For more info: http://www.facebook.com/events/112853958862501/

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2013 International Labour Process Conference

On March 18-20, SMLR will host the International Labour Process (ILPC) Conference in New Brunswick, NJ.

Keynote speakers are:

– Andrew Ross, New YorkUniversity professor of social and cultural analysis

– Ruth Milkman, Professor of Sociology at the CUNY Graduate Center and Academic Director of the Joseph S. Murphy Institute for Worker Education at School of Professional Studies (SPS).

The primary focus of the International Labour Process (ILPC) Conference is work and employment relations in the context of the broader political economy, with an emphasis on employee perspectives and theory-led empirical research.

Call For Papers

To apply, please prepare an abstract of 500-700 words and follow the submission instructions on the official International Labour Process Conference Web site, http://www.ilpc.org.uk.

For more info: http://smlr.rutgers.edu/2013-ILPC

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Call for Proposals: Labor Studies Journal Special Session – Labor Confronting Austerity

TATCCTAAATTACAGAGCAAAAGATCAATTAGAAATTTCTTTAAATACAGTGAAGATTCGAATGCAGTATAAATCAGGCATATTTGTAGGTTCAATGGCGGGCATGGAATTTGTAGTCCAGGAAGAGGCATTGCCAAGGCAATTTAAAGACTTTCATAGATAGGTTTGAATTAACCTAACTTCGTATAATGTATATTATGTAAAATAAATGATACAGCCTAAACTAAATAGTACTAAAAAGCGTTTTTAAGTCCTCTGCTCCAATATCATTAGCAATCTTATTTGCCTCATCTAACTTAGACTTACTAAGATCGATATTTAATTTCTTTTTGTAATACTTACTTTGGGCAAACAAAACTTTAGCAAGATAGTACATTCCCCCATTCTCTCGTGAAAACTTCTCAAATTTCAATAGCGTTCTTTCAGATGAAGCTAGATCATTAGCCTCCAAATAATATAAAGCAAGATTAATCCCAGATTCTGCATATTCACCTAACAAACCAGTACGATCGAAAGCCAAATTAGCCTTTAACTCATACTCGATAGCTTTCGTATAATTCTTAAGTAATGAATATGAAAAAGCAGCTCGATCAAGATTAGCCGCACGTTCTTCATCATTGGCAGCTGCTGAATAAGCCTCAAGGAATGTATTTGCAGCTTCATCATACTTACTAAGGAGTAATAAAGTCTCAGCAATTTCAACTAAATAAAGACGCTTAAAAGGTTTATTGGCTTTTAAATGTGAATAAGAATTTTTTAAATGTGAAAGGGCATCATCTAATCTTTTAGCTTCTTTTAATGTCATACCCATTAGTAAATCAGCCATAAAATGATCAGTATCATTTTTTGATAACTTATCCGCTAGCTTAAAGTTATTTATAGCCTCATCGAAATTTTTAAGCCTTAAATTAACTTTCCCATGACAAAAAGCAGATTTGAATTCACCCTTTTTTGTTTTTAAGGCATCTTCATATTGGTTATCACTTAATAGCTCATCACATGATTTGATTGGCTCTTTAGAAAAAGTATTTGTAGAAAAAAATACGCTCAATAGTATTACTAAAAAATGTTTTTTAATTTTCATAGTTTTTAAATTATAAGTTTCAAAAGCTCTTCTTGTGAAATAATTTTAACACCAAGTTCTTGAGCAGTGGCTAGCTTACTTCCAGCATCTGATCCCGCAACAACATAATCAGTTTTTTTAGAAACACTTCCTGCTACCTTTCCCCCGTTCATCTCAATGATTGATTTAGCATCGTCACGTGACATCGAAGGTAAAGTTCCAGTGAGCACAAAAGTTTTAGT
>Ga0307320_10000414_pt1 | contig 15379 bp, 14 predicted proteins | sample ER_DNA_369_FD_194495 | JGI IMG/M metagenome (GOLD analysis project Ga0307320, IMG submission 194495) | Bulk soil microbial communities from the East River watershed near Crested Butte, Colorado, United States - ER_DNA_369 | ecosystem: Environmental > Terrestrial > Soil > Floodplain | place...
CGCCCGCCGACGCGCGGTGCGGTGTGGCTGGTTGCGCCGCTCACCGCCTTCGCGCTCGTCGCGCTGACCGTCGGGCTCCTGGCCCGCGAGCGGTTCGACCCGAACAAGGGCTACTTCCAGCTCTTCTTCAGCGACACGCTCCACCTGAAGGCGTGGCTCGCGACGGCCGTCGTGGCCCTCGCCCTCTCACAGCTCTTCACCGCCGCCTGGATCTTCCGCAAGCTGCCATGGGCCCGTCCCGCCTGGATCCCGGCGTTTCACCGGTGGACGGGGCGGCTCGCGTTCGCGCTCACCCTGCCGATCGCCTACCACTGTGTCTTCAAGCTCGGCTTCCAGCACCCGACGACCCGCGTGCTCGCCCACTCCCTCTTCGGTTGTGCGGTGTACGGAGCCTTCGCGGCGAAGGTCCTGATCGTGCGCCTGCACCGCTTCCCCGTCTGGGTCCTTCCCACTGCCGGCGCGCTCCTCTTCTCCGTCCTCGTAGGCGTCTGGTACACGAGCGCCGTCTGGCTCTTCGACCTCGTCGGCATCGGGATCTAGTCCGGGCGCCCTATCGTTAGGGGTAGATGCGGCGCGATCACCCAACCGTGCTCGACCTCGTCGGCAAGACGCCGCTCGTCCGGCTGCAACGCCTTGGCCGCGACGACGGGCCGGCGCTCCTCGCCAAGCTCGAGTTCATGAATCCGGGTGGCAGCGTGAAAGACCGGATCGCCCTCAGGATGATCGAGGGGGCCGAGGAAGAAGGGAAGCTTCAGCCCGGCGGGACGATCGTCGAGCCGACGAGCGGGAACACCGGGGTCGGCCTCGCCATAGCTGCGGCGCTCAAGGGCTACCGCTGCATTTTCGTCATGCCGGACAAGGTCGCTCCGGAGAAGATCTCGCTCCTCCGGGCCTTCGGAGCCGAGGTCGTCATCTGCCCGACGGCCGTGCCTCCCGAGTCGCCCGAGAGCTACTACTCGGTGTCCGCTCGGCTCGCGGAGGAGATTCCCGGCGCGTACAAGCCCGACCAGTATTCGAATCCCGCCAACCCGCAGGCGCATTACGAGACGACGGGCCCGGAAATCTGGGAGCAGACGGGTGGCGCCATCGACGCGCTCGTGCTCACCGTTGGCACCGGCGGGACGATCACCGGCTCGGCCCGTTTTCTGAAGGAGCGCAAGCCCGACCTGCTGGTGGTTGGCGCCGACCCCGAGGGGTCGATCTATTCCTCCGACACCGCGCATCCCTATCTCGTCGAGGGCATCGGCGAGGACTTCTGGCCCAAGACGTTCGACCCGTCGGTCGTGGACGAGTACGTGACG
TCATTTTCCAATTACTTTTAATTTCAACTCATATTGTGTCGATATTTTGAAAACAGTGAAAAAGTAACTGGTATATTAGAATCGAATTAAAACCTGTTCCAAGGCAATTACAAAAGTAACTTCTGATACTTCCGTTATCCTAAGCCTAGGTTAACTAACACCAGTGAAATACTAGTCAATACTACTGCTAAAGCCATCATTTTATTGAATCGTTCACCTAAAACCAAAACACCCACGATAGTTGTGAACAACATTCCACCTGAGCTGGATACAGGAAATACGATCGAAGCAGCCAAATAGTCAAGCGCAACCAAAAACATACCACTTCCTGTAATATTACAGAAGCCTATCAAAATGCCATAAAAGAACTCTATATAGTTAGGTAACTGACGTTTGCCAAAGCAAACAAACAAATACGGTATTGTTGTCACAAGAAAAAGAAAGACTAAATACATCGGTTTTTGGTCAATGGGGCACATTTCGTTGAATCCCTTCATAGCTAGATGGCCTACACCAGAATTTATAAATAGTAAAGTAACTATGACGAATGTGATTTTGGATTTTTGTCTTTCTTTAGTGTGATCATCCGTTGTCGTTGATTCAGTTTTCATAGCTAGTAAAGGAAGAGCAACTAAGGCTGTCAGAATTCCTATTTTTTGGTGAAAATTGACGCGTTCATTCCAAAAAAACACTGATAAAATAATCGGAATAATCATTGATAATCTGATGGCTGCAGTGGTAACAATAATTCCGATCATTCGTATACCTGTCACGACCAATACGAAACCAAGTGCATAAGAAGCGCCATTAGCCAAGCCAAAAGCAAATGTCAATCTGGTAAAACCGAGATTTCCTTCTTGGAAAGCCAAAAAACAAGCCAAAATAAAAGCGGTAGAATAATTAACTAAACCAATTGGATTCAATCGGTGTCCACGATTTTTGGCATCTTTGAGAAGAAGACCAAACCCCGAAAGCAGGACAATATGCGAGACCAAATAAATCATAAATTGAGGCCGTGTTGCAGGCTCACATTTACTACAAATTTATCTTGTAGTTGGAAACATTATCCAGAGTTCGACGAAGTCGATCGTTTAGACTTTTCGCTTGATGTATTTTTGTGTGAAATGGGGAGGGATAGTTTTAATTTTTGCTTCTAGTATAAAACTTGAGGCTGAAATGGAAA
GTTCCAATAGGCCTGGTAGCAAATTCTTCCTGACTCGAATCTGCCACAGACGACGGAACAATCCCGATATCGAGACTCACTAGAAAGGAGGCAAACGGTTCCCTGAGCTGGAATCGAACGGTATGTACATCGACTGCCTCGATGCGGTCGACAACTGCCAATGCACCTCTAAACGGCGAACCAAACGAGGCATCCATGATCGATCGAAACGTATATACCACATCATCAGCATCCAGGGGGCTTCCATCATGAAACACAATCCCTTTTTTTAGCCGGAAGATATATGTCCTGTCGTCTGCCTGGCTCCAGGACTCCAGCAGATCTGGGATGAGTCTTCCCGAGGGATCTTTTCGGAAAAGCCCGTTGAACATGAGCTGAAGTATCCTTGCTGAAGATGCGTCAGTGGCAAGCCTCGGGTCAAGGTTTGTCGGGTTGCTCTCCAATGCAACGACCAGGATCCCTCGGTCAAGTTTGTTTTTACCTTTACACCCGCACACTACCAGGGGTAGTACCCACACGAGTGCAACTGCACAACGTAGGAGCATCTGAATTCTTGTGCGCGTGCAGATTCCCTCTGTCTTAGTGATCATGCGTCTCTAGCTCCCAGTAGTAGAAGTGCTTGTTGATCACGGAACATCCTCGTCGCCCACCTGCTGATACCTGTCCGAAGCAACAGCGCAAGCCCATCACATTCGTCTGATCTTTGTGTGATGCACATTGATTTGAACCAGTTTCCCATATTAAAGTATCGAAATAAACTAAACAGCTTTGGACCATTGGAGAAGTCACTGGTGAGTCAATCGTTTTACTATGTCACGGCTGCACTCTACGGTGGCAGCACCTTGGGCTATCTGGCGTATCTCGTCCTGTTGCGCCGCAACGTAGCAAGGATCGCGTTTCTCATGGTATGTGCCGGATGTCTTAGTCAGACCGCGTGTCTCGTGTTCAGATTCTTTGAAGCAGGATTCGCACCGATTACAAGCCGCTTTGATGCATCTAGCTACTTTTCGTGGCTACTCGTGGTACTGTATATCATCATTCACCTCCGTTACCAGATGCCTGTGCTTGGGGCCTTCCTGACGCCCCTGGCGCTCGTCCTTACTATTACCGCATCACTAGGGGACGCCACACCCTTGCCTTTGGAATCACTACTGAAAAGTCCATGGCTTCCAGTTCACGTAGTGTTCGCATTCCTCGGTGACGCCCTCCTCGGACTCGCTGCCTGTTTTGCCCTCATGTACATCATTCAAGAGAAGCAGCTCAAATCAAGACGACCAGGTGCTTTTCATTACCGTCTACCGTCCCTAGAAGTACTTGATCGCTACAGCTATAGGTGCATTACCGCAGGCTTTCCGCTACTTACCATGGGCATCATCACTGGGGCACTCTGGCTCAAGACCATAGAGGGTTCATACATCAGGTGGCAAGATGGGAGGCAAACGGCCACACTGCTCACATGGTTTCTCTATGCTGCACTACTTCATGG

UALE invites proposals on topics across the entire span of the challenges facing working people. Proposals may draw from all disciplines and take many forms, including strategic or academic reports; qualitative or quantitative analyses; teaching demonstrations; labor history research, curriculum for adults or K-12; union membership training tools; case studies; workshops; general curriculum design; strategy sessions and performances, music, art, including public art, and theater. We are interested in what workers are saying and doing as they assert such fundamental rights as the right to
bargain collectively, enjoy union representation, obtain education, and remain safe at work. We are also interested in how modern labor education helps working people assert these rights despite economic struggle, systematic inequality and challenging political climates.